The Song. "Alice," sung by Avril Lavigne, plays over the movie's end credits. It's sweet and trippy, and worthy of singing at the top of your lungs.

We didn't like:

The Red Queen. Helena Bonham Carter is a great actress, but the big-headed (and we mean that literally) Red Queen is just over-the-top disturbing. Yuck!

The Action-Movie climax. It kinda feels like the writer and director ran out of good ideas towards the end of this story, and just decided to serve up something that everybody's come to expect from a big-budget adventure movie: an epic battle and monster-slaying sequence. This one is fun to look at, but not the sort of weird, zany and "wonder"-ous conclusion that we feel the Alice story deserves.

The Title. We know what you're thinking: "IML has finally gone nuts. How can they take issue with the movie's TITLE?" Okay, we'll explain. You see, to us, and to a lot of other people in the world, "Alice in Wonderland" is the title of a very specific story. It's been made into countless plays, movies and TV shows in dozens of countries, but the story is always basically the same, and it's based on Lewis Carroll's original Alice book. This new version, although it contains all the same basic characters (and a few new ones) tells a very different story, and has a very different feel. And although Tim Burton has gone on record as saying he doesn't see his movie as a sequel or as a re-imagining, it's actually a little bit of both. It's a sequel because Alice is older and she's been to Wonderland before, and it's a re-imagining because it creates a totally new version of Wonderland, re-structures the story, and adds a whole bunch of stuff that was never in tale before. Think of it this way: What if the folks who made the movie sequel "Return to Oz" had decided to title it "The Wizard of Oz" instead? People would have showed up expecting one story, and gotten a totally different one. That's how we feel about calling this movie Alice in Wonderland. It should've been called "Return to Wonderland," or maybe "Alice in Underland." In the end, this is a cool story and deserves its own cool title!

Alice & the Rabbit Hole.jpgThe tone of this film may be too serious and dark and gloomy for some IML'ers, but if you're a Tim Burton fan, or a fan of taking a classic tale and putting an interesting twist on it, then you will enjoy "Alice in Wonderland" for sure. And if you're questioning your own "muchness" -- your inner strength and sense of self -- this trip to Underland may actually feel close to home.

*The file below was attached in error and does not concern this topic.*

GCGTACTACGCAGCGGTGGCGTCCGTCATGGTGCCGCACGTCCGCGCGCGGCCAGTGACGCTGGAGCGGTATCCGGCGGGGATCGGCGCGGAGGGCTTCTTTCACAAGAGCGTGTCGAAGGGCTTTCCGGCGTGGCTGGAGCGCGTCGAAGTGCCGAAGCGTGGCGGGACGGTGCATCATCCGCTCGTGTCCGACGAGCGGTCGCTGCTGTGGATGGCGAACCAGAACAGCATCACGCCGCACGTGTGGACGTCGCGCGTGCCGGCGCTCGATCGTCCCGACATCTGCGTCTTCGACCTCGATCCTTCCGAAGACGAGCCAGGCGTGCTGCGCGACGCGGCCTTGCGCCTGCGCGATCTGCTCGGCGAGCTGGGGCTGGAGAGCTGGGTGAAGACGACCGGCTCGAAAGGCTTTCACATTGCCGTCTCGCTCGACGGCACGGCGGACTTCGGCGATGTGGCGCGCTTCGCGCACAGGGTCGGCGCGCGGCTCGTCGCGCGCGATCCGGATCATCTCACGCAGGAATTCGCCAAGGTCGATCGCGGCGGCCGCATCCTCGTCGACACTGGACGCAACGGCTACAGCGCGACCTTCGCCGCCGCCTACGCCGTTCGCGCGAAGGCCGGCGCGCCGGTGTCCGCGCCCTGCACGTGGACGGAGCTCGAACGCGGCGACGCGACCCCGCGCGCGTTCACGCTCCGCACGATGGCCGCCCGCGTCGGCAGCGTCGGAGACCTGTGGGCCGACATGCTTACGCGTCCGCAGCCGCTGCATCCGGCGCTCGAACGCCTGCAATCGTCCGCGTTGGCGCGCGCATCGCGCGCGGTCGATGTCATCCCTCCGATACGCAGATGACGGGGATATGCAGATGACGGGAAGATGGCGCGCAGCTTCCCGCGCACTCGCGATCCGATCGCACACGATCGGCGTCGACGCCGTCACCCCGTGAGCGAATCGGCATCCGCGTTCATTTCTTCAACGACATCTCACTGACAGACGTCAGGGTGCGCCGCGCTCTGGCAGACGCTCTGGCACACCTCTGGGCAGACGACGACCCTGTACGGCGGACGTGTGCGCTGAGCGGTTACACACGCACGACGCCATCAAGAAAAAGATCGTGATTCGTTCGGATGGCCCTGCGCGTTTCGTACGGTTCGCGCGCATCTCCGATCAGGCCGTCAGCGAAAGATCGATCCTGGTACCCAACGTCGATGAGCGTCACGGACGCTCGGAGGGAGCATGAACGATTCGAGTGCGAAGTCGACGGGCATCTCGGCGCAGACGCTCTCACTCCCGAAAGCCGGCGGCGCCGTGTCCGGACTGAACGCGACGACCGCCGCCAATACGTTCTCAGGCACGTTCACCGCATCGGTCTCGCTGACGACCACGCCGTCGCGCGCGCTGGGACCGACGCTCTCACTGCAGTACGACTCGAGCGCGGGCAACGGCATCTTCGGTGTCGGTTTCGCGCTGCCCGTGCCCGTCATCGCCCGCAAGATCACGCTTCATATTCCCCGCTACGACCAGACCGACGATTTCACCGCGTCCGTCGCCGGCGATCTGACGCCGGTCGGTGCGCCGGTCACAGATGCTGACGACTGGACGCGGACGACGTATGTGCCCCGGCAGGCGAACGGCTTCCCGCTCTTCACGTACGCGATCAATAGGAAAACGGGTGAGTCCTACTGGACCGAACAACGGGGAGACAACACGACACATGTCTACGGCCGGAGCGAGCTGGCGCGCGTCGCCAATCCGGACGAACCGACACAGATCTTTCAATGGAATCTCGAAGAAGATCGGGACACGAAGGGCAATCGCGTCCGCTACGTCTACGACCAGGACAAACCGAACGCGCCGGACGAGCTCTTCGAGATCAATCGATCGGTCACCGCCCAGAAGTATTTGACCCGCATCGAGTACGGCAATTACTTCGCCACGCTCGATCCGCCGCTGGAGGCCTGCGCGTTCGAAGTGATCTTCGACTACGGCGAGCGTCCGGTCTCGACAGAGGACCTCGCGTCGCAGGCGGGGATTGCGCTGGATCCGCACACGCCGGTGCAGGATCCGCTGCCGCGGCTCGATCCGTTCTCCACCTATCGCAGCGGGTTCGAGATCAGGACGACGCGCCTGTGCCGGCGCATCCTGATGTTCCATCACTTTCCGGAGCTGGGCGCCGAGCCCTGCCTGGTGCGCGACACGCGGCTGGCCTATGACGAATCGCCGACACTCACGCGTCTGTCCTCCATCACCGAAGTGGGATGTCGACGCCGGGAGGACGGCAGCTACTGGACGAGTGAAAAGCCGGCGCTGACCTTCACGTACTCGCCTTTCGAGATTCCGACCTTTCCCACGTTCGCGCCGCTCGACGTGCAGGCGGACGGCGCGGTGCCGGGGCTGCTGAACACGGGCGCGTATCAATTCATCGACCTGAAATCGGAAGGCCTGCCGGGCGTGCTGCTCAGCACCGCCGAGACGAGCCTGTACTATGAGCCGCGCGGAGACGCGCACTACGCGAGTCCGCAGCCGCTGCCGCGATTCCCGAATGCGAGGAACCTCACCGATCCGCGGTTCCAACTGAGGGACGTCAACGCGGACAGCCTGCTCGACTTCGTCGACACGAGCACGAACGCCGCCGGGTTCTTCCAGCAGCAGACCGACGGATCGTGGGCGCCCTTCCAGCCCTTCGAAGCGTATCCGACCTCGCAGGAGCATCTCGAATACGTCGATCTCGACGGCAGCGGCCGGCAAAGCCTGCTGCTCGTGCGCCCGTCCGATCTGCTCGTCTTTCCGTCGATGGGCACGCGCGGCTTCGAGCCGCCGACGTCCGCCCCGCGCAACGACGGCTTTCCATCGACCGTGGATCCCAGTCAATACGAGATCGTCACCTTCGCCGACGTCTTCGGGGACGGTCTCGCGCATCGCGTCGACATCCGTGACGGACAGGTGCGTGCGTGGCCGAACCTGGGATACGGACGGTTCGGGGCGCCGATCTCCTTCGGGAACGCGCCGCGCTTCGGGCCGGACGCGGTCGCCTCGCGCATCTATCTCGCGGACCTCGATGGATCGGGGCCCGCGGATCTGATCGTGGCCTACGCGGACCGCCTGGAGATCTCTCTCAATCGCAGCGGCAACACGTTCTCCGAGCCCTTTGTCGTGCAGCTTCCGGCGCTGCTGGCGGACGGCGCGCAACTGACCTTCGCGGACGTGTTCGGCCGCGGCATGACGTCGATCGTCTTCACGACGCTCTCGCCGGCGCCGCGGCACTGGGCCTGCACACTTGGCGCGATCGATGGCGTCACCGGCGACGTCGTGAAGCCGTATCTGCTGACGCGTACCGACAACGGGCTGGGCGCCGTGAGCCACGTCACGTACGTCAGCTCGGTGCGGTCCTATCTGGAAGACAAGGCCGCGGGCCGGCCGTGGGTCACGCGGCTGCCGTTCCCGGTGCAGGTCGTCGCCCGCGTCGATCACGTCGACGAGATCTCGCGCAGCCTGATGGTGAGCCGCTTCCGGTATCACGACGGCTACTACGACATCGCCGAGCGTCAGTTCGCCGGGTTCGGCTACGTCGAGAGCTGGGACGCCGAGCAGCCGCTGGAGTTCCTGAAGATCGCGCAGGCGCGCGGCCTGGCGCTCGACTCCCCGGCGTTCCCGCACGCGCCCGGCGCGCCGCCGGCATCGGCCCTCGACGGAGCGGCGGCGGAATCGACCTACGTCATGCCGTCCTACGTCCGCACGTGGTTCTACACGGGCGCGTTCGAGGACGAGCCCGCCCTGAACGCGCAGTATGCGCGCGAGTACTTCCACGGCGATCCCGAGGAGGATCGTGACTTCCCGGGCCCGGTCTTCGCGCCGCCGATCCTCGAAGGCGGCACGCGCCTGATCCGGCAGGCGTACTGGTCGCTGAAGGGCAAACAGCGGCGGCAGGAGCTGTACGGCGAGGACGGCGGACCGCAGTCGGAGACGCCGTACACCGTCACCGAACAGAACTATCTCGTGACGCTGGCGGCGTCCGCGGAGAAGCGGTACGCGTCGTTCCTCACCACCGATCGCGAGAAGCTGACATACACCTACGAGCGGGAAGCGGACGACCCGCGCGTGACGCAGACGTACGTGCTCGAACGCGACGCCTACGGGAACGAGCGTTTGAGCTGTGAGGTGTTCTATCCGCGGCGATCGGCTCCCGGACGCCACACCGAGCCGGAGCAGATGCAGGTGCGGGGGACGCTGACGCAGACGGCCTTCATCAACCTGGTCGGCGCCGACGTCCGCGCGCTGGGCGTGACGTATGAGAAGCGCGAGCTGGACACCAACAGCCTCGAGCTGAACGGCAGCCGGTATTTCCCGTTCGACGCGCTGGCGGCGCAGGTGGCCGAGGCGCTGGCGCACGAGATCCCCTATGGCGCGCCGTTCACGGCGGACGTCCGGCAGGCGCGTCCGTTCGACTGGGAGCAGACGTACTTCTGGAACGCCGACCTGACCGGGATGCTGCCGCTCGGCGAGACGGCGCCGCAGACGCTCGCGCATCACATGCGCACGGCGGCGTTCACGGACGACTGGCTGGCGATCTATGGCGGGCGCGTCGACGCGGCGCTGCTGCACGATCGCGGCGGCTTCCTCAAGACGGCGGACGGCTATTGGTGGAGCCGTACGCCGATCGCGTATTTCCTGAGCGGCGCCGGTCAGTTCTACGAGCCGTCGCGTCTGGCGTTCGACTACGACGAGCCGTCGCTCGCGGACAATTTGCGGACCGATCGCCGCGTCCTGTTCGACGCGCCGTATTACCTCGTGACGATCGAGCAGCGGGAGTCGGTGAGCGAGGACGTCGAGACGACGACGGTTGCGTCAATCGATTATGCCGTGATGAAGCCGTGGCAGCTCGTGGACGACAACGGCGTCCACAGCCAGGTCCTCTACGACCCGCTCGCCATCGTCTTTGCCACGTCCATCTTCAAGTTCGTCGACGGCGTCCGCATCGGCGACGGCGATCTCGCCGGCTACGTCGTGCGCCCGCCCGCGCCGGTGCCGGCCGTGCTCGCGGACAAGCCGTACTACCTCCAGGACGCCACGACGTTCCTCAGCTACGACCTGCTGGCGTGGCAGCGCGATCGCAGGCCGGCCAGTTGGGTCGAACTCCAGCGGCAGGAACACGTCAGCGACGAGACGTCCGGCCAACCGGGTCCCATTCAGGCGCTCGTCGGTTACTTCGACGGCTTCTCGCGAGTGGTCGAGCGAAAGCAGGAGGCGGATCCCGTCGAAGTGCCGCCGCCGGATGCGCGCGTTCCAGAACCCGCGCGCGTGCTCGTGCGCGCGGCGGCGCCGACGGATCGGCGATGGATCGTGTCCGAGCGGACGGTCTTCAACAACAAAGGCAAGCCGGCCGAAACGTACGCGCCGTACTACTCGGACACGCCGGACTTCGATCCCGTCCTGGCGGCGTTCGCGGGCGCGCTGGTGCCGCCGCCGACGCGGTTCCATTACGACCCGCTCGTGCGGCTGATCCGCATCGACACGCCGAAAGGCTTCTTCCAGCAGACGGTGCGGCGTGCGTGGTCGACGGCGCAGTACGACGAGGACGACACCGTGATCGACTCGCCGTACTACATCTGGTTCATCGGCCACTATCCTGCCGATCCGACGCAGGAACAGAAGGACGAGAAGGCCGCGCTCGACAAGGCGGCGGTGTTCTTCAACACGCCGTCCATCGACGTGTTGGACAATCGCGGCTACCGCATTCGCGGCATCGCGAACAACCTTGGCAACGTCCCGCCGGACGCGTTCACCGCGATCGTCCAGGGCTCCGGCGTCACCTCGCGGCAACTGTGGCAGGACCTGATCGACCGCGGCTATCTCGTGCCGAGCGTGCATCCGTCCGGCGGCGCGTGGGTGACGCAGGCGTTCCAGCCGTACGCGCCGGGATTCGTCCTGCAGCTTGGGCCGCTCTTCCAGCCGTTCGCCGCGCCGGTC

IML's grade: B

Alice in Wonderland is rated PG for fantasy action/violence involving scary images and situations, and for a smoking caterpillar (Huh? A smoking caterpillar? That's a real ratings thing?)





Greyson Chance...Was It By Chance?
| No TrackBacks

Surely you've seen the video by now. Almost 12 MILLION people have!

Oklahoma sixth-grader Greyson Chance sang "Paparazzi" for his school talent show but maybe he should have sung "Fame" instead...because that's what he's getting. Like, instantly. (Just add YouTube, mix, and ta-da!)

First of all, let us just say that Greyson's Lady Gaga cover is acoustic awesomeness indeed. This guy clearly has loads of talent. A sweet, funny, down-to-earth personality too, judging from his interview with Ellen Degeneres. We love his original songs "Stars" and "Broken Hearts" that you can also watch online. (We also love the wall of girls watching him in the video. You just know they're all quietly like, "OMG!!!!!")

But is there anything that sets Greyson apart from any one of the many, many gifted tweens out there who share their passion and performances with the world? Is Greyson just a kid who sang a song, put the video online, and somehow magically grabbed millions of views in a couple of weeks? Or is there something truly special about him, so special that nobody else doing a cool piano version of "Paparazzi" would ever make the same splash? What do you think?